What experience do you feel was most valuable in your professional development?
One of my first duties as a new Environmental Technician with the park district in 1995 was to coordinate a volunteer stream monitoring program. It was great to work with so many people who care about streams, but these first experiences recruiting volunteers and building teams were important in helping me learn how to motivate people and communicate to large groups. It’s really where my first seeds as a leader were sown. 

"Bringing human beings along on the journey is critical to success in public land management."

What was a challenge you faced in your professional development and how did you overcome it?
There was a point in my career when I came to understand that implementing  thoughtful, science-based solutions is not enough. Because we serve communities that value natural and physical assets differently, social and economic factors surround environmental problems. This caused me to focus more on my communication skills and to involve stakeholders more in problem solving. Bringing human beings along on the journey is critical to success in public land management. I believe that most species are predictable, if you have enough context. Human beings are fairly unpredictable, given the same level of context. Realizing this was important in rethinking problem-solving strategies.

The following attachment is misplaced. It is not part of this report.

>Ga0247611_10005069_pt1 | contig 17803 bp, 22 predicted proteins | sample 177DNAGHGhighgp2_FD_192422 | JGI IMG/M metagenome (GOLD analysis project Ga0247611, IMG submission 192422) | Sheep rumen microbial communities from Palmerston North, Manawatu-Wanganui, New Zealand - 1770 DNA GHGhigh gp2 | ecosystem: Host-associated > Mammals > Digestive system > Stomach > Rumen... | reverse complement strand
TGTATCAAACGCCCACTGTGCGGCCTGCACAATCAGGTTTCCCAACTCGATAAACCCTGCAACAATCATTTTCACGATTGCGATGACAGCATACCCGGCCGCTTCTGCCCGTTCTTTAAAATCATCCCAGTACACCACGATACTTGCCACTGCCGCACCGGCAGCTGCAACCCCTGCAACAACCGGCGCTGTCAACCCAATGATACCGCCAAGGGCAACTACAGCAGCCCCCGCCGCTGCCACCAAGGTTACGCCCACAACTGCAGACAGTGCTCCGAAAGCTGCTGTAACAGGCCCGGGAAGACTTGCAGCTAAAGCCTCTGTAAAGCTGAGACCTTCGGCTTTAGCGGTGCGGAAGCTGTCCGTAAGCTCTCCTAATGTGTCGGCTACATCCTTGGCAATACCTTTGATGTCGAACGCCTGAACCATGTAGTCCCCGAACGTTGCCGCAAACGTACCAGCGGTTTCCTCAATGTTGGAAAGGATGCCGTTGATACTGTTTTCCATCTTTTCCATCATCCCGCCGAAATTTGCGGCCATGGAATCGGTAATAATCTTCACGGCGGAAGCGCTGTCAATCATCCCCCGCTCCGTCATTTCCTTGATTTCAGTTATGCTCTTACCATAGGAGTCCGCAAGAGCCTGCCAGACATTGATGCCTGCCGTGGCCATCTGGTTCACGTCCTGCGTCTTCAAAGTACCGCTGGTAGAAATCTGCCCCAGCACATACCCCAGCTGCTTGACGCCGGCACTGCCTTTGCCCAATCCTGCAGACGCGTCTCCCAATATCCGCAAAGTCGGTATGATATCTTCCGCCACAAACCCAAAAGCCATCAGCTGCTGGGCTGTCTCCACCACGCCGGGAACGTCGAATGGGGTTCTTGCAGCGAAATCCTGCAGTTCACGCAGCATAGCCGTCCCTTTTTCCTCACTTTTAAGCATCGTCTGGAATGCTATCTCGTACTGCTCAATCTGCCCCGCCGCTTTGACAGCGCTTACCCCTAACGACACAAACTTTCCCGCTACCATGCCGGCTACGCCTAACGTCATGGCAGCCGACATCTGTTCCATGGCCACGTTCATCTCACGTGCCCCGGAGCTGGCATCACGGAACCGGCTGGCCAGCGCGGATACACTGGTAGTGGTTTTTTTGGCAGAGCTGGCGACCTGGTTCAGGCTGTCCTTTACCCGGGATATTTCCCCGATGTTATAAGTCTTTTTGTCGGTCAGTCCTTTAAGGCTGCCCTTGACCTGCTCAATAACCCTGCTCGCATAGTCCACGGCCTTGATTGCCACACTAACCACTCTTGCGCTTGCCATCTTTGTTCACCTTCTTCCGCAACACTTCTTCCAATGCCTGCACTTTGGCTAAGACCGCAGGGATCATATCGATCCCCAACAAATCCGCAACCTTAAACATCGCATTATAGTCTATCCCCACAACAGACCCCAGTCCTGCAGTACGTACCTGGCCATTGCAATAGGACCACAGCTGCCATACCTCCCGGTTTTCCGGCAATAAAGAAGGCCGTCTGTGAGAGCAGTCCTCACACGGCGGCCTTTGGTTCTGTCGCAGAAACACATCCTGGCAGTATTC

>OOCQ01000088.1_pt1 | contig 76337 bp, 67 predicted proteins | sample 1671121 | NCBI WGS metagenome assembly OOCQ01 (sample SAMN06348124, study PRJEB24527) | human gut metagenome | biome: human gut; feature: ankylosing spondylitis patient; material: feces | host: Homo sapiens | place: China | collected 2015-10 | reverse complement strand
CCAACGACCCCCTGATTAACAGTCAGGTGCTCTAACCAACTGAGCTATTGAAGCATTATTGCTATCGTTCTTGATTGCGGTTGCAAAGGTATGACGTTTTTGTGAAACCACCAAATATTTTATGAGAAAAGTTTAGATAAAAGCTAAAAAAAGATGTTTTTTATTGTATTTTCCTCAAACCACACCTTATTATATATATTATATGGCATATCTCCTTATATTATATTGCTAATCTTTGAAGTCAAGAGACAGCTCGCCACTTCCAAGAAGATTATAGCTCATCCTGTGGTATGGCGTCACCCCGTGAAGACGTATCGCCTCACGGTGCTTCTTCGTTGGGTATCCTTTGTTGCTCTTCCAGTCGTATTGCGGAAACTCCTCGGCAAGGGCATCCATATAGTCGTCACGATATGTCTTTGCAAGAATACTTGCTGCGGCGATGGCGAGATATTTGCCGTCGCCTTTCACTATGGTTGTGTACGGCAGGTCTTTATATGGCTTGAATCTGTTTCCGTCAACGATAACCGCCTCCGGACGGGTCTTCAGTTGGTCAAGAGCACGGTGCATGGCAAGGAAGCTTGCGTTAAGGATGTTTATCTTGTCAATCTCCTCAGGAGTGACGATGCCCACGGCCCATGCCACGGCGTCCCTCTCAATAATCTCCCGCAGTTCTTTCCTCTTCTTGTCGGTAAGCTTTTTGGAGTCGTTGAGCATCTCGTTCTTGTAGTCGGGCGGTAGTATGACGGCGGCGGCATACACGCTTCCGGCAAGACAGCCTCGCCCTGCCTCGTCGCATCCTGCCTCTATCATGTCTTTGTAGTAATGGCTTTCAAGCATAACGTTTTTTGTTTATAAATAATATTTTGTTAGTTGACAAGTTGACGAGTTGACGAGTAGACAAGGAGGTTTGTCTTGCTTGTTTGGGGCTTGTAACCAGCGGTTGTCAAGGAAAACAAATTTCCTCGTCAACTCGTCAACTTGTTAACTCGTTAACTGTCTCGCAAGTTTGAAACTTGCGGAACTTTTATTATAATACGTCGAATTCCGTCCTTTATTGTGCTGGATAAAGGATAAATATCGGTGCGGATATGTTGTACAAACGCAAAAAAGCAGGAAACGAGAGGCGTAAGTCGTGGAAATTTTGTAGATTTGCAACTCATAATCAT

What did you do immediately post-graduation?
I worked for a medical lab, a land surveyor and a few other jobs before landing my full-time gig at the park district. Each gave me skills that I used later. I went to graduate school about ten years after finishing my undergraduate degree, while I was in-career. I finished a Master in Public Administration from Northern Kentucky University in 2008.

What was most important to you in your job search?
Finding the fit that is best for you may require you take an alternative path. If you can’t find the best fit, take the opportunity in front of you and apply yourself. See where it takes you. Even though it doesn’t fit your interest, you will learn something that will help you when you do finally reach your destination.



How to connect with Bret:


Post created October 2021